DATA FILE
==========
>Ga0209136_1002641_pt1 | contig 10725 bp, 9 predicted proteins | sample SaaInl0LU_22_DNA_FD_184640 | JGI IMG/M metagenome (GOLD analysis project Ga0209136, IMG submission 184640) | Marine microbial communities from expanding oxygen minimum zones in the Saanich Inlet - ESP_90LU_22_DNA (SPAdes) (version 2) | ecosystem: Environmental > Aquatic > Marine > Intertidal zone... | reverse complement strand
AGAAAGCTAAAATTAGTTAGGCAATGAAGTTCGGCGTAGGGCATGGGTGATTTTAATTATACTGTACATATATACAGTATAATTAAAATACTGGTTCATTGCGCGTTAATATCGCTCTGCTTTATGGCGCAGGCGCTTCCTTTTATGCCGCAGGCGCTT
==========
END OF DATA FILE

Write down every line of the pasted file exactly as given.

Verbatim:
>Ga0209136_1002641_pt1 | contig 10725 bp, 9 predicted proteins | sample SaaInl0LU_22_DNA_FD_184640 | JGI IMG/M metagenome (GOLD analysis project Ga0209136, IMG submission 184640) | Marine microbial communities from expanding oxygen minimum zones in the Saanich Inlet - ESP_90LU_22_DNA (SPAdes) (version 2) | ecosystem: Environmental > Aquatic > Marine > Intertidal zone... | reverse complement strand
AGAAAGCTAAAATTAGTTAGGCAATGAAGTTCGGCGTAGGGCATGGGTGATTTTAATTATACTGTACATATATACAGTATAATTAAAATACTGGTTCATTGCGCGTTAATATCGCTCTGCTTTATGGCGCAGGCGCTTCCTTTTATGCCGCAGGCGCTT